As a young professional, I read and listen to a lot of advice from successful leaders on self-improvement and career enhancement.
Most tips cover what we should do more of; rarely do we hear what we should stop doing.
From the advice I’ve heard and things I’ve seen, I’ve put together a list of 10 things young PR pros must stop doing in order to get ahead.
1. Not making mistakes. Time and time again, you hear successful people talking about what they’ve learned from their mistakes, yet we’re all afraid of making them. We should make plenty of mistakes, as long as they’re new mistakes, not the same ones over and over. By making a bunch of different mistakes, we understand what works and what works better, and we learn a lot.
2. Playing it safe. Most successful PR campaigns—and ideas in general—come from being bold and innovative. If you work at an agency, it’s what clients hire you for. If you’re in-house, it’s what your colleagues rely on you for. Being the most junior person on the team doesn’t mean you shouldn’t speak up with creative ideas or offer a different way to tackle a challenge. It may give you and your client or company an advantage.
3. Not speaking up. Part of having a successful career is knowing when to listen and when to speak up. More often than not, young PR professionals don’t pipe up when they have a great opportunity. If you have a different idea or approach, want to question an idea or have valuable insight, speak up. If there’s an event or project you’re interested in, take the opportunity to say you’re interested. If there’s a skill you have to improve, volunteer for a project that help you do that. The worst that someone can say is no-but they’ll then keep you in mind for future opportunities.
4. Treating media relations like transactions. A pitch does not always result in coverage. Most of the time, it ends up in the trash can. Media relations is not transactional; it’s based on relationships. Many young PR pros don’t take a chance to build a relationship that can lead to a career-long partnership. It all starts with a cup of coffee.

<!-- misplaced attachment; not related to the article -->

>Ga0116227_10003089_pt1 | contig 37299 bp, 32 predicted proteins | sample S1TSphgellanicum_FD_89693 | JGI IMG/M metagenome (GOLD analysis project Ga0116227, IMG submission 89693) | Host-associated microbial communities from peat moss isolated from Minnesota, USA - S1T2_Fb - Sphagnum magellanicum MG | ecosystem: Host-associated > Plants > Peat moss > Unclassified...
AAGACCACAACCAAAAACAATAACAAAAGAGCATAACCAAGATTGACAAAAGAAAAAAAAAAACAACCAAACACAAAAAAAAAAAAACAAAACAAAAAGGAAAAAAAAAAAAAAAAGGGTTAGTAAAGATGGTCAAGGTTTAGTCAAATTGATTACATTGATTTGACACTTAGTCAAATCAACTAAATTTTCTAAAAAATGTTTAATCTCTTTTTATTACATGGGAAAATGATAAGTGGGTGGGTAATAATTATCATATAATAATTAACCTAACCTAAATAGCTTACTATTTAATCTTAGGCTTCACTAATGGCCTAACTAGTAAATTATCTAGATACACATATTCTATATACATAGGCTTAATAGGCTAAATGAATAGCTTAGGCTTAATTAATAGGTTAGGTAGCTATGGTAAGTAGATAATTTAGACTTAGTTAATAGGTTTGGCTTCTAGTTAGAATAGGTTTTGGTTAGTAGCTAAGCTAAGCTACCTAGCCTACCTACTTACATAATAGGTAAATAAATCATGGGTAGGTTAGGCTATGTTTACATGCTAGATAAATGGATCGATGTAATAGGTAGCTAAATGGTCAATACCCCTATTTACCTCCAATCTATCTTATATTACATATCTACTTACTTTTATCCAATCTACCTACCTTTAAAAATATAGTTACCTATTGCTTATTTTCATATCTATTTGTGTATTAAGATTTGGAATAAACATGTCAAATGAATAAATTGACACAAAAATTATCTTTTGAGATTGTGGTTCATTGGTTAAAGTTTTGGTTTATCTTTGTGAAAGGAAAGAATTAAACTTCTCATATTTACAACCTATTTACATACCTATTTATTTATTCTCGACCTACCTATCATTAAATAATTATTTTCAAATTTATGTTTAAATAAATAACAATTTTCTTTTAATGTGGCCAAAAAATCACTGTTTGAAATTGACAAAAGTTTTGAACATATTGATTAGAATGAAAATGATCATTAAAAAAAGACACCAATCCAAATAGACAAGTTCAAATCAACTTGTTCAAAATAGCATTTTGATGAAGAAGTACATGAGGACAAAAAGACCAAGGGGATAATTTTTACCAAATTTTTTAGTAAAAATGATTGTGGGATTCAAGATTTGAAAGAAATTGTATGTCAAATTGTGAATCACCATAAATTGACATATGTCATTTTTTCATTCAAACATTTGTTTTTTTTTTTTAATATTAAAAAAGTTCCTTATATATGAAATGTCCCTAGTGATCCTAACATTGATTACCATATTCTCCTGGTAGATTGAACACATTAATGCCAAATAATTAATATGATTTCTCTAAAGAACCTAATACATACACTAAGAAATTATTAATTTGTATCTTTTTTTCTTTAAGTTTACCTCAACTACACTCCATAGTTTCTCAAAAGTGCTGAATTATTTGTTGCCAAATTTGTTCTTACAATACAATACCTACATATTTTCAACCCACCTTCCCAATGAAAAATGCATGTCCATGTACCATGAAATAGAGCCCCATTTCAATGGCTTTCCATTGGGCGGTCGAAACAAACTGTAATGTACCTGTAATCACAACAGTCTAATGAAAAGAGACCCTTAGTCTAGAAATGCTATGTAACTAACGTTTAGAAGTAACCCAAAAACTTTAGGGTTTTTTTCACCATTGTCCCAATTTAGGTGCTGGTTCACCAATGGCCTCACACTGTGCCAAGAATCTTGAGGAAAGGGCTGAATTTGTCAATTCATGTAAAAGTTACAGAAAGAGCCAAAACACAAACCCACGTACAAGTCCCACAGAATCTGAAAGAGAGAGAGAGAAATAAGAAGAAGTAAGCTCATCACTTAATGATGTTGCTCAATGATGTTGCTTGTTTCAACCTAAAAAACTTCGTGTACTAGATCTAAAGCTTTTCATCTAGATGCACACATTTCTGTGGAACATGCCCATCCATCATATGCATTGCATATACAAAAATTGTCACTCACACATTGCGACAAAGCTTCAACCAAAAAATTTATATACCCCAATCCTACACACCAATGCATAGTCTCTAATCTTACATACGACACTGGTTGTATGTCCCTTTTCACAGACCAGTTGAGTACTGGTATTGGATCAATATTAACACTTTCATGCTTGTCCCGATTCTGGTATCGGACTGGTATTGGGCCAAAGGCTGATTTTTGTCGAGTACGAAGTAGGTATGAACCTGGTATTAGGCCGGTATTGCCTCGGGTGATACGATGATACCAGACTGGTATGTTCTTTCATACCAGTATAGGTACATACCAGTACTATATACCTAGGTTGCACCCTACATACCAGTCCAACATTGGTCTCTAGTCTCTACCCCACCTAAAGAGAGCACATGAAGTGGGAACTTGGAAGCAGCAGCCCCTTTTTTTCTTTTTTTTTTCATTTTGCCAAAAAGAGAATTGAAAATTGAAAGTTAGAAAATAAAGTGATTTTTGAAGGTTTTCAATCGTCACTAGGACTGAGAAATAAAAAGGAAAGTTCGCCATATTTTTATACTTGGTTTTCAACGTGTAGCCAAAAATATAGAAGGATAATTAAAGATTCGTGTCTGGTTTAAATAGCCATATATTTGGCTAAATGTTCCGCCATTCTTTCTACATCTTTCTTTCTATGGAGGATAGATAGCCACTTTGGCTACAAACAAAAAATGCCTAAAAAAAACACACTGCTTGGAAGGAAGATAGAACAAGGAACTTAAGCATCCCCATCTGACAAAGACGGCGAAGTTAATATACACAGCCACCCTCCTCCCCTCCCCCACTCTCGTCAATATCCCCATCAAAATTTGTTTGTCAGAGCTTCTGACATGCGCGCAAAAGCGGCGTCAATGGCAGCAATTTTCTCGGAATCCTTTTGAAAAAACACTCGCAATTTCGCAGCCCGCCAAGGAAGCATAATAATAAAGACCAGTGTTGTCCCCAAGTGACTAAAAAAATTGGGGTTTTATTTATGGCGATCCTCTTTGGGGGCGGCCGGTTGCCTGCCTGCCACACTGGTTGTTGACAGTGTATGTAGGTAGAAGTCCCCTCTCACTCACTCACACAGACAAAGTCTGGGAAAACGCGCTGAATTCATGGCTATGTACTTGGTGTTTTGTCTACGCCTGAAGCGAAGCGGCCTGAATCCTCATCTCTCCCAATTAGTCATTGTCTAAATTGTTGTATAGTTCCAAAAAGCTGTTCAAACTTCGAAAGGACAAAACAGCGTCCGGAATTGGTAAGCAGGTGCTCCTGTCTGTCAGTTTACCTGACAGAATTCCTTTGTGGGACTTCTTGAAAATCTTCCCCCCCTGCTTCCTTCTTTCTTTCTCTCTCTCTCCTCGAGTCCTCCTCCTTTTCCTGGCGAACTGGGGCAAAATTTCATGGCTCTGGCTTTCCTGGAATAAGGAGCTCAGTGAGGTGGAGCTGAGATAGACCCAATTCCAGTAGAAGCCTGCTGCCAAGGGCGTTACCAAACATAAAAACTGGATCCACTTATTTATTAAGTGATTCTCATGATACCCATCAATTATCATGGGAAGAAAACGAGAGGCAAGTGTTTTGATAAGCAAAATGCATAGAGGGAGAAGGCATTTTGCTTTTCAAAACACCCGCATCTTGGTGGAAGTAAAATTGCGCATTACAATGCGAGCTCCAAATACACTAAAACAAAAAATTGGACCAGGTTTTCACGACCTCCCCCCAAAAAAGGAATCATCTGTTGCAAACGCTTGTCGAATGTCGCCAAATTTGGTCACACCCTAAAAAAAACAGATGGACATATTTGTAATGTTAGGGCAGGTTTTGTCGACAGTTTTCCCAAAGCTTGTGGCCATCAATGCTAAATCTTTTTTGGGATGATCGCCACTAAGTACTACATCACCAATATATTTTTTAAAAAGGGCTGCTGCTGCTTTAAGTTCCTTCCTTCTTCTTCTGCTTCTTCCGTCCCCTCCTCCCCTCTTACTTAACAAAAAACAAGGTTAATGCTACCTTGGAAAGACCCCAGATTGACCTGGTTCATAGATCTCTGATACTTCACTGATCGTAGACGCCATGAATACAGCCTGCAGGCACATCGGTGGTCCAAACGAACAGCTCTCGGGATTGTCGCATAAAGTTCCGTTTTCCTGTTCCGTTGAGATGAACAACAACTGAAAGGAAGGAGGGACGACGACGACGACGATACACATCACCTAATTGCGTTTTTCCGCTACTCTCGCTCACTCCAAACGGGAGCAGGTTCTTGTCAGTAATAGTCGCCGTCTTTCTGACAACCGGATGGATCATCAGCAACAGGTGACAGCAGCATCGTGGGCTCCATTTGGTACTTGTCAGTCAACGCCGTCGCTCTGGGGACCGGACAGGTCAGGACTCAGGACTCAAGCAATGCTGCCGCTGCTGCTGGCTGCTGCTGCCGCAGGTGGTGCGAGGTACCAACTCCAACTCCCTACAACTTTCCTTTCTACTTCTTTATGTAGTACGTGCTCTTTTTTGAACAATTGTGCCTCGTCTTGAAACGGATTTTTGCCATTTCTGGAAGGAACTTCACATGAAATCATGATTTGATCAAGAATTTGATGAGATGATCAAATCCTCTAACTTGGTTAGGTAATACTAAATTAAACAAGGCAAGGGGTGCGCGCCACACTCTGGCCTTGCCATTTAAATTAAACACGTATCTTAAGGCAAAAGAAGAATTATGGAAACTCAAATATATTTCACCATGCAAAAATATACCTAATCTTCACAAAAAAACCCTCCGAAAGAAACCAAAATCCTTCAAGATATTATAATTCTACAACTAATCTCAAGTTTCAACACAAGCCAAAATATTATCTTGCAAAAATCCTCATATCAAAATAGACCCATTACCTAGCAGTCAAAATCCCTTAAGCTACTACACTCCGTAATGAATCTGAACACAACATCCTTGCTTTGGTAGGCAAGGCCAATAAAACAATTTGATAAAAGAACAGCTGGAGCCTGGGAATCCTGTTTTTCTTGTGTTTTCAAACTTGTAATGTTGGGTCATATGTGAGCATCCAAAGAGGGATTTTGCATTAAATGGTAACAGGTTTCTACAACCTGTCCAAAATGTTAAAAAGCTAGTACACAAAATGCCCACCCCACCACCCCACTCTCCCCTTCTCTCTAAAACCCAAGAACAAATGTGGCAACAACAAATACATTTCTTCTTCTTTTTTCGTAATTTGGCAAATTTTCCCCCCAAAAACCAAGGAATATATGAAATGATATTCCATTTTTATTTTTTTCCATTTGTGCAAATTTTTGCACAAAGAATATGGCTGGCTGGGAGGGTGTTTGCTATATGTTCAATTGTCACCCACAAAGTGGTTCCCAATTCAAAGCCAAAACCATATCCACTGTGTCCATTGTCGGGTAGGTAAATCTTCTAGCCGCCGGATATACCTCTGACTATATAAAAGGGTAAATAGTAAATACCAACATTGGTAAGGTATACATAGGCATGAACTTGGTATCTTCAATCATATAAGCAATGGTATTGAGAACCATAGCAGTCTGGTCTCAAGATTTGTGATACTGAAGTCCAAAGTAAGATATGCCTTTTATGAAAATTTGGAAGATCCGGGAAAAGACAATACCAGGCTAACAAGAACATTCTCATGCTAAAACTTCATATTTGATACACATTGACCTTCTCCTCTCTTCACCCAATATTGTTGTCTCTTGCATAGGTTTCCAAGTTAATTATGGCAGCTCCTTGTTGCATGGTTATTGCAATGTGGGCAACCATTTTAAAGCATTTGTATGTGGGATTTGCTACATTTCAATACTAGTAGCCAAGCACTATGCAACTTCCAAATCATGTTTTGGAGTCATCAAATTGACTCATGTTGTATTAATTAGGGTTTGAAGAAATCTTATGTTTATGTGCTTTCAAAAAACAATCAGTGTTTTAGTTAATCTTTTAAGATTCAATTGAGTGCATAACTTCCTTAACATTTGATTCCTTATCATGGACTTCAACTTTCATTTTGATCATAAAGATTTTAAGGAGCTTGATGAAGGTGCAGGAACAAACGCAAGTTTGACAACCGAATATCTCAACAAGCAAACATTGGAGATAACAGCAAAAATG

5. Ignoring the numbers. One reason I started working in communications was I thought I wasn’t a “numbers person.” A lot of young PR pros feel the same way, but you can’t do PR well if you don’t understand business or finance. You don’t have to be an expert, but you must understand how communications improves the bottom line. It takes some time, but it’s possible and worth it. (I can attest to both those things.) Public relations pros must convey its business value, and if you don’t get “the numbers,” you can’t argue its merits.
6. Monitoring for stories, not trends. Almost every young PR pro starts with media monitoring and media clips. It’s a necessary evil. What I’ve learned is that media monitoring is really media trends monitoring. Picking up the patterns and interests of reporters, publications and blogs and identifying opportunities are among the most valuable skills you can cultivate. Start this practice early, and you’ll be a real pro before you know it.
7. Thinking everyone else works as fast as you do. Not every professional, partner or client works as fast as the PR pro does. Your sense of urgency is not universal. Build in extra time for approvals and responses; it’ll save you a lot of stress in the long run.
8. Being a generalist. Because there are so many facets to PR, it’s good to know how to do everything (from pitching to social media to event planning), but part of developing a personal brand is choosing a few strengths and playing to them. Being the go-to person for knowledge, information or input is extremely valuable, so identify those strengths early on and perfect them throughout your career.
9. Accepting the existing process. There is always a better or more efficient way to do things, especially with evolving technology. Too many times we accept a given process as is, when certain improvements could save time and/or money. Young professionals bring knowledge and an outsider’s perspective to a project, so make sure you’re always looking for ways to improve.
10. Ignoring the work/life balance. It’s not unusual to work constantly when you work in PR. With the many projects and deadlines and the 24-hour news cycle, it’s easy to get caught up in work. The more you enjoy life outside of work, the better you are at doing your job. Remember: There will always be work to do, but we’re only young once.
Julia Sahin works in corporate communications at a top New York PR firm. A version of this article originally appeared on Muck Rack, a service that enables you to find journalists by searching their bios, tweets and articles, and pitch them to get more press.